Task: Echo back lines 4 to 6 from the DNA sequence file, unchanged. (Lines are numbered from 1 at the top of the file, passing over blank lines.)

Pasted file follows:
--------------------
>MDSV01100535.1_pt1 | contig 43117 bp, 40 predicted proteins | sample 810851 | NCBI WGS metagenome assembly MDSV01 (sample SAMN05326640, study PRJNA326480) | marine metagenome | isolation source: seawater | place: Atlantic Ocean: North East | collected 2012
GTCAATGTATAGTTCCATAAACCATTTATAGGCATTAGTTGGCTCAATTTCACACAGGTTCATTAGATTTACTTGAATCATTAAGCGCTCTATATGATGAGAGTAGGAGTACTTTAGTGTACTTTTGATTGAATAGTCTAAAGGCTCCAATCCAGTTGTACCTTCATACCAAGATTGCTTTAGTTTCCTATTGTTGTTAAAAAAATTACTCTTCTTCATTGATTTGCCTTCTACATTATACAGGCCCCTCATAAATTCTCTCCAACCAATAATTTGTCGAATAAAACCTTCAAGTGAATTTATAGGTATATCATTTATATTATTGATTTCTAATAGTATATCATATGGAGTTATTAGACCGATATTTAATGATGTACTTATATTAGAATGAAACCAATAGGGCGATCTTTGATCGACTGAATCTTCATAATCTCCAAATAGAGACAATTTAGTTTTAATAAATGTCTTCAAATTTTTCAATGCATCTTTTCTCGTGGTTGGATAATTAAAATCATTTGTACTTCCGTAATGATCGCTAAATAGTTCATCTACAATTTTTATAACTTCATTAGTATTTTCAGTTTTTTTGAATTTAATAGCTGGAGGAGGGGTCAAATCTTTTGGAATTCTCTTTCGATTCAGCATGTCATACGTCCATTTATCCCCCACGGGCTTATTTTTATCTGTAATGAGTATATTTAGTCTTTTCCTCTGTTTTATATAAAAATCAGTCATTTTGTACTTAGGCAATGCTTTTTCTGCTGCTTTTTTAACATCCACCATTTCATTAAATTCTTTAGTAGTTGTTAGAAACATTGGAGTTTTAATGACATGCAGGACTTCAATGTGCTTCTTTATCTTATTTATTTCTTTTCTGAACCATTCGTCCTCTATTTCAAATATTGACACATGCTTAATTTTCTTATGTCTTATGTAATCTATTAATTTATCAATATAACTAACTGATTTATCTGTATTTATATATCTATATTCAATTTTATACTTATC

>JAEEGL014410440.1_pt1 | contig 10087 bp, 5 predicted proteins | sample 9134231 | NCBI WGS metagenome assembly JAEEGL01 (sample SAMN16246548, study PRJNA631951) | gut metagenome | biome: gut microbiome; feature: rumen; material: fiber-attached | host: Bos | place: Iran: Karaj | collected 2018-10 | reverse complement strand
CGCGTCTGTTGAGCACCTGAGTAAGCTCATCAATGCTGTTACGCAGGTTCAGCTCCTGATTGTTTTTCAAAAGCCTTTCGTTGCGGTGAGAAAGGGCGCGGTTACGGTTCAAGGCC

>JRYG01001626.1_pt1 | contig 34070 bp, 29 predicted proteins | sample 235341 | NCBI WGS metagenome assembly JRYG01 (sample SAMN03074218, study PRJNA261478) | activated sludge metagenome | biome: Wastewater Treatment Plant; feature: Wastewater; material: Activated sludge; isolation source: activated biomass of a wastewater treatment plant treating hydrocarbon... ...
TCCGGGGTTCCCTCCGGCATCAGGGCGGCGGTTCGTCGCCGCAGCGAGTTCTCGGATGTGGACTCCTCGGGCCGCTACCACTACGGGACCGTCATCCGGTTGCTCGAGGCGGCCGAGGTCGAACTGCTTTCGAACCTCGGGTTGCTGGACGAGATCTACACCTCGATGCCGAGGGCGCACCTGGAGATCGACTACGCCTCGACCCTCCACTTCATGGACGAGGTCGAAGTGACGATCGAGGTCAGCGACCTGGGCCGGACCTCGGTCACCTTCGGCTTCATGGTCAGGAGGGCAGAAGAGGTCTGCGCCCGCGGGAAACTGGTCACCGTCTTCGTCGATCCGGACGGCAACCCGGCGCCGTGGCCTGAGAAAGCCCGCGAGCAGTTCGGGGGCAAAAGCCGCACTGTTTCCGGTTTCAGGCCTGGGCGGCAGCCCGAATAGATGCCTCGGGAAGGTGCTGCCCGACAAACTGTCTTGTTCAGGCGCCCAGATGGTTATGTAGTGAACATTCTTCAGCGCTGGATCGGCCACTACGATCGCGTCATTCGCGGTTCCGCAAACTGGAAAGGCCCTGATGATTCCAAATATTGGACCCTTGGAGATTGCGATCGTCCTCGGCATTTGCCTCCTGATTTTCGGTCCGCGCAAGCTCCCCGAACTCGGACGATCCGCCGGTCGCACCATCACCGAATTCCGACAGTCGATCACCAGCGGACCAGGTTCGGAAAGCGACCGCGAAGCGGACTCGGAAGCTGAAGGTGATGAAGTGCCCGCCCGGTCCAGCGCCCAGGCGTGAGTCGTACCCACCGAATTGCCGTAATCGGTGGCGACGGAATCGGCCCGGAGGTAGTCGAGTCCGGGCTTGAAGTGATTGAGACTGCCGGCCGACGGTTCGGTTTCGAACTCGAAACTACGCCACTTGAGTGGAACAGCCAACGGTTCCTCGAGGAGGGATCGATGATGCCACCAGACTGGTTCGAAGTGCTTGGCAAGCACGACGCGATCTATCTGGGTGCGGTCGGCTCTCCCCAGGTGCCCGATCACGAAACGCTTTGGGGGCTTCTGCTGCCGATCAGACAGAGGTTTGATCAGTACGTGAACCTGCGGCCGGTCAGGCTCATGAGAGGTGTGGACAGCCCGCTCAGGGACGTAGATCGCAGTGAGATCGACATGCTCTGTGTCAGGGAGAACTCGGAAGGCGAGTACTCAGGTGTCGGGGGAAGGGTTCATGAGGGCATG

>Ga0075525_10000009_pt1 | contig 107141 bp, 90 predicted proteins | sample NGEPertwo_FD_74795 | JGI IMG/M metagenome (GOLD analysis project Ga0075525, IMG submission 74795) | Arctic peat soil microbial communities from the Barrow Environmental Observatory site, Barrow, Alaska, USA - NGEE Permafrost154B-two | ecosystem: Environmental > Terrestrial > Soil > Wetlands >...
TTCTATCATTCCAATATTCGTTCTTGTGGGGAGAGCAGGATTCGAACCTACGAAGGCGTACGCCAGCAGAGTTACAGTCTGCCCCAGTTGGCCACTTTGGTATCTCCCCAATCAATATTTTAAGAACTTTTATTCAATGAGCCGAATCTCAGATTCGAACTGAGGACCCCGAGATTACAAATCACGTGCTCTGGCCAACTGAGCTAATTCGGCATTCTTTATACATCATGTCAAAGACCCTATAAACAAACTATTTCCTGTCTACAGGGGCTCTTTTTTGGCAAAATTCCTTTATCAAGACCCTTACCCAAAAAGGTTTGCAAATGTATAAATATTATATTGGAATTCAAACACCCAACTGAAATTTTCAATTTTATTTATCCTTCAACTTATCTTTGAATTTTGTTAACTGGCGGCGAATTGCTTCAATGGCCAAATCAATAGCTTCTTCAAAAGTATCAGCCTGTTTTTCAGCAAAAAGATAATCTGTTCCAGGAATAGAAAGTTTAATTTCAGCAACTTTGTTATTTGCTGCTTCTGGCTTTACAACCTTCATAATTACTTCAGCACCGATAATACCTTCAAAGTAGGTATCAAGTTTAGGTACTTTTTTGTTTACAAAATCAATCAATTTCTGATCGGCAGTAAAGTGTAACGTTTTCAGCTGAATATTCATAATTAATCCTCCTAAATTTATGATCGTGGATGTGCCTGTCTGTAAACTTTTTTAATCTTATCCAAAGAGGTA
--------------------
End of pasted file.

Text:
CGCGTCTGTTGAGCACCTGAGTAAGCTCATCAATGCTGTTACGCAGGTTCAGCTCCTGATTGTTTTTCAAAAGCCTTTCGTTGCGGTGAGAAAGGGCGCGGTTACGGTTCAAGGCC

>JRYG01001626.1_pt1 | contig 34070 bp, 29 predicted proteins | sample 235341 | NCBI WGS metagenome assembly JRYG01 (sample SAMN03074218, study PRJNA261478) | activated sludge metagenome | biome: Wastewater Treatment Plant; feature: Wastewater; material: Activated sludge; isolation source: activated biomass of a wastewater treatment plant treating hydrocarbon... ...
TCCGGGGTTCCCTCCGGCATCAGGGCGGCGGTTCGTCGCCGCAGCGAGTTCTCGGATGTGGACTCCTCGGGCCGCTACCACTACGGGACCGTCATCCGGTTGCTCGAGGCGGCCGAGGTCGAACTGCTTTCGAACCTCGGGTTGCTGGACGAGATCTACACCTCGATGCCGAGGGCGCACCTGGAGATCGACTACGCCTCGACCCTCCACTTCATGGACGAGGTCGAAGTGACGATCGAGGTCAGCGACCTGGGCCGGACCTCGGTCACCTTCGGCTTCATGGTCAGGAGGGCAGAAGAGGTCTGCGCCCGCGGGAAACTGGTCACCGTCTTCGTCGATCCGGACGGCAACCCGGCGCCGTGGCCTGAGAAAGCCCGCGAGCAGTTCGGGGGCAAAAGCCGCACTGTTTCCGGTTTCAGGCCTGGGCGGCAGCCCGAATAGATGCCTCGGGAAGGTGCTGCCCGACAAACTGTCTTGTTCAGGCGCCCAGATGGTTATGTAGTGAACATTCTTCAGCGCTGGATCGGCCACTACGATCGCGTCATTCGCGGTTCCGCAAACTGGAAAGGCCCTGATGATTCCAAATATTGGACCCTTGGAGATTGCGATCGTCCTCGGCATTTGCCTCCTGATTTTCGGTCCGCGCAAGCTCCCCGAACTCGGACGATCCGCCGGTCGCACCATCACCGAATTCCGACAGTCGATCACCAGCGGACCAGGTTCGGAAAGCGACCGCGAAGCGGACTCGGAAGCTGAAGGTGATGAAGTGCCCGCCCGGTCCAGCGCCCAGGCGTGAGTCGTACCCACCGAATTGCCGTAATCGGTGGCGACGGAATCGGCCCGGAGGTAGTCGAGTCCGGGCTTGAAGTGATTGAGACTGCCGGCCGACGGTTCGGTTTCGAACTCGAAACTACGCCACTTGAGTGGAACAGCCAACGGTTCCTCGAGGAGGGATCGATGATGCCACCAGACTGGTTCGAAGTGCTTGGCAAGCACGACGCGATCTATCTGGGTGCGGTCGGCTCTCCCCAGGTGCCCGATCACGAAACGCTTTGGGGGCTTCTGCTGCCGATCAGACAGAGGTTTGATCAGTACGTGAACCTGCGGCCGGTCAGGCTCATGAGAGGTGTGGACAGCCCGCTCAGGGACGTAGATCGCAGTGAGATCGACATGCTCTGTGTCAGGGAGAACTCGGAAGGCGAGTACTCAGGTGTCGGGGGAAGGGTTCATGAGGGCATG